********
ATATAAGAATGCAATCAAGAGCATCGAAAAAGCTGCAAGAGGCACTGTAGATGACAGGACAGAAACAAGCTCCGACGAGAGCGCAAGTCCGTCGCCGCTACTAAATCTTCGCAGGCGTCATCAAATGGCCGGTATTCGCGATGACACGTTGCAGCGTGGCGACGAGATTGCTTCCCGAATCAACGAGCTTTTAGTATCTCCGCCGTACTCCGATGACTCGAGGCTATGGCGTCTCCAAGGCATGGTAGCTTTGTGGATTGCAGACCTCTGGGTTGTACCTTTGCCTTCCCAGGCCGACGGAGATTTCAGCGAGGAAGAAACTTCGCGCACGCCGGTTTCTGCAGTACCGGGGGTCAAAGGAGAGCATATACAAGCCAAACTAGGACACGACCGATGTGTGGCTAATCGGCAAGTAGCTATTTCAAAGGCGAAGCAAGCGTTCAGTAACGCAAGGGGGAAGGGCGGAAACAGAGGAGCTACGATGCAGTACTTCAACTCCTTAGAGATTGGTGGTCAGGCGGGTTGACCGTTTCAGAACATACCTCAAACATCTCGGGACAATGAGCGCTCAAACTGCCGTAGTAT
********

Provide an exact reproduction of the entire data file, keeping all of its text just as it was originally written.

ATATAAGAATGCAATCAAGAGCATCGAAAAAGCTGCAAGAGGCACTGTAGATGACAGGACAGAAACAAGCTCCGACGAGAGCGCAAGTCCGTCGCCGCTACTAAATCTTCGCAGGCGTCATCAAATGGCCGGTATTCGCGATGACACGTTGCAGCGTGGCGACGAGATTGCTTCCCGAATCAACGAGCTTTTAGTATCTCCGCCGTACTCCGATGACTCGAGGCTATGGCGTCTCCAAGGCATGGTAGCTTTGTGGATTGCAGACCTCTGGGTTGTACCTTTGCCTTCCCAGGCCGACGGAGATTTCAGCGAGGAAGAAACTTCGCGCACGCCGGTTTCTGCAGTACCGGGGGTCAAAGGAGAGCATATACAAGCCAAACTAGGACACGACCGATGTGTGGCTAATCGGCAAGTAGCTATTTCAAAGGCGAAGCAAGCGTTCAGTAACGCAAGGGGGAAGGGCGGAAACAGAGGAGCTACGATGCAGTACTTCAACTCCTTAGAGATTGGTGGTCAGGCGGGTTGACCGTTTCAGAACATACCTCAAACATCTCGGGACAATGAGCGCTCAAACTGCCGTAGTAT